Sen. Elizabeth Warren (D-Mass.), Sen. Bernie Sanders (I-Vt.) and Andrew Yang tweeted on Friday afternoon that they may skip next week’s Democratic presidential debate due to a union dispute involving the debate host Loyola Marymount University and Sodexo, a food services and facilities management company.
Sodexo employees—who work at the university and are represented by Unite Here Local 11, a union that represents 31,000 hospitality workers in Southern California and Arizona—are reportedly fighting for wage and benefit increases.
Warren was to first tweet that she might skip the debate due to the dispute between Unite Here Local 11 and Sodexo.
“The DNC should find a solution that lives up to our party’s commitment to fight for working people. I will not cross the union’s picket line even if it means missing the debate,” Warren wrote.
.@UniteHere11 is fighting for better wages and benefits—and I stand with them. The DNC should find a solution that lives up to our party's commitment to fight for working people. I will not cross the union's picket line even if it means missing the debate.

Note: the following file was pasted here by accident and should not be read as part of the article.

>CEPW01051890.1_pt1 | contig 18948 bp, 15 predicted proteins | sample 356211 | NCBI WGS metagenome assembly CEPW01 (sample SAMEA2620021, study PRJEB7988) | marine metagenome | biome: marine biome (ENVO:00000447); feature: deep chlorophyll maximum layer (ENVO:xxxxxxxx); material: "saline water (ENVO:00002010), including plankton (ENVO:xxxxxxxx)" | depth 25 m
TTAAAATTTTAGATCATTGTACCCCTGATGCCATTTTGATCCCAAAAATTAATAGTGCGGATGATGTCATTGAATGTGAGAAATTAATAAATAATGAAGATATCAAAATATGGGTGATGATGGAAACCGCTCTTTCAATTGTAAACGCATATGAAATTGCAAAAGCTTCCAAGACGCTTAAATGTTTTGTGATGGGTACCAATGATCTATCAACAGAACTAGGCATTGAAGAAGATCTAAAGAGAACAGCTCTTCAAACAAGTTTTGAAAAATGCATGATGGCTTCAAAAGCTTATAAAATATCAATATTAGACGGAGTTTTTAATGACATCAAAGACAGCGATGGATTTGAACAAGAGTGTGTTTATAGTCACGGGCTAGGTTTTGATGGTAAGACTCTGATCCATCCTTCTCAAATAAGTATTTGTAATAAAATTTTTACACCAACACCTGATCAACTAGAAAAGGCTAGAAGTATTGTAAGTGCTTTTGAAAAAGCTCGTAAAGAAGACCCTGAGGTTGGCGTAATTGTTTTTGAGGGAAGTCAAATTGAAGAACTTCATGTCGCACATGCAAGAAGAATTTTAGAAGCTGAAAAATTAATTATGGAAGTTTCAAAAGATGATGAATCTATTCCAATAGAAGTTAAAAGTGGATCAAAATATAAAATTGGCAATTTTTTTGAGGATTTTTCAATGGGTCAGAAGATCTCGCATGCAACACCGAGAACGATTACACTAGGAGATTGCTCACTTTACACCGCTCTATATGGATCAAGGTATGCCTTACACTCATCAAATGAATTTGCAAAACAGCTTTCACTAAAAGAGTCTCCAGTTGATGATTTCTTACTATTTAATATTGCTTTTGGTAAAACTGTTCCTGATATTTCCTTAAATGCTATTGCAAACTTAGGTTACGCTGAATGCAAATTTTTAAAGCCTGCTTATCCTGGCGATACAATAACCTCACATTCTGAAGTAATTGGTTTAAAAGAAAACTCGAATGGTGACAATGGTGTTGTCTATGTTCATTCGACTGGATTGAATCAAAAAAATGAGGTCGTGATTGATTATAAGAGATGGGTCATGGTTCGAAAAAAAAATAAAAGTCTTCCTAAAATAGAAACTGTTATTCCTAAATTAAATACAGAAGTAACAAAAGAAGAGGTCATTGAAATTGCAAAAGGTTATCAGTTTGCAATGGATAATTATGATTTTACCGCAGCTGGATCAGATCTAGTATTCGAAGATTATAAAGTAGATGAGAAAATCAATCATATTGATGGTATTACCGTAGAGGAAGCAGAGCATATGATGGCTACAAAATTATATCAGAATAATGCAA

— Elizabeth Warren (@ewarren) December 13, 2019
Roughly a half-hour later, Sanders echoed Warren’s sentiments, saying, “I stand with the workers … fighting Sodexo for a better contract.”
I stand with the workers of @UniteHere11 on campus at Loyola Marymount University fighting Sodexo for a better contract. I will not be crossing their picket line.
— Bernie Sanders (@BernieSanders) December 13, 2019
Twenty minutes later, Yang signed on to skip the debate due to the dispute.
“I won’t cross the @UniteHere11 picket line,” he wrote.
I won’t cross the @UniteHere11 picket line to attend next week’s debate. We must live our values and there is nothing more core to the Democratic Party than the fight for working people. I support @UniteHere11 in their fight for the compensation and benefits they deserve.
— Andrew Yang🧢🇺🇸 (@AndrewYang) December 13, 2019
Sodexo is an enormous company with thousands of lucrative contracts. They can afford to pay a good wage AND benefits. Giant corporations MUST be reigned in!
— Chris Rose (@ChrisRose_BLUE) December 13, 2019
Good move boss
We really need to be on that stage, but I can admire a man who stands by his principles and beliefs, even if that stand could have lasting negative effects
Proud of you 🤓👍
So much easier for BS + EW to make this call. They KNOW they'll get more exposure anyway
— Michael🧢🍎 (@OriginalTPM) December 13, 2019
In recent years, the Democratic party has had some difficulties appealing to working Americans, though their union support is historically strong. Many Democratic candidates courting this important voting block have tried to improve the party’s focus on labor rights.
If Sanders, Warren, and Yang decline to participate, the Dec. 19 debate will feature the remaining four candidates: Joe Biden, Mayor Pete Buttigieg, Sen. Amy Klobuchar (D-Minn.), and Tom Steyer.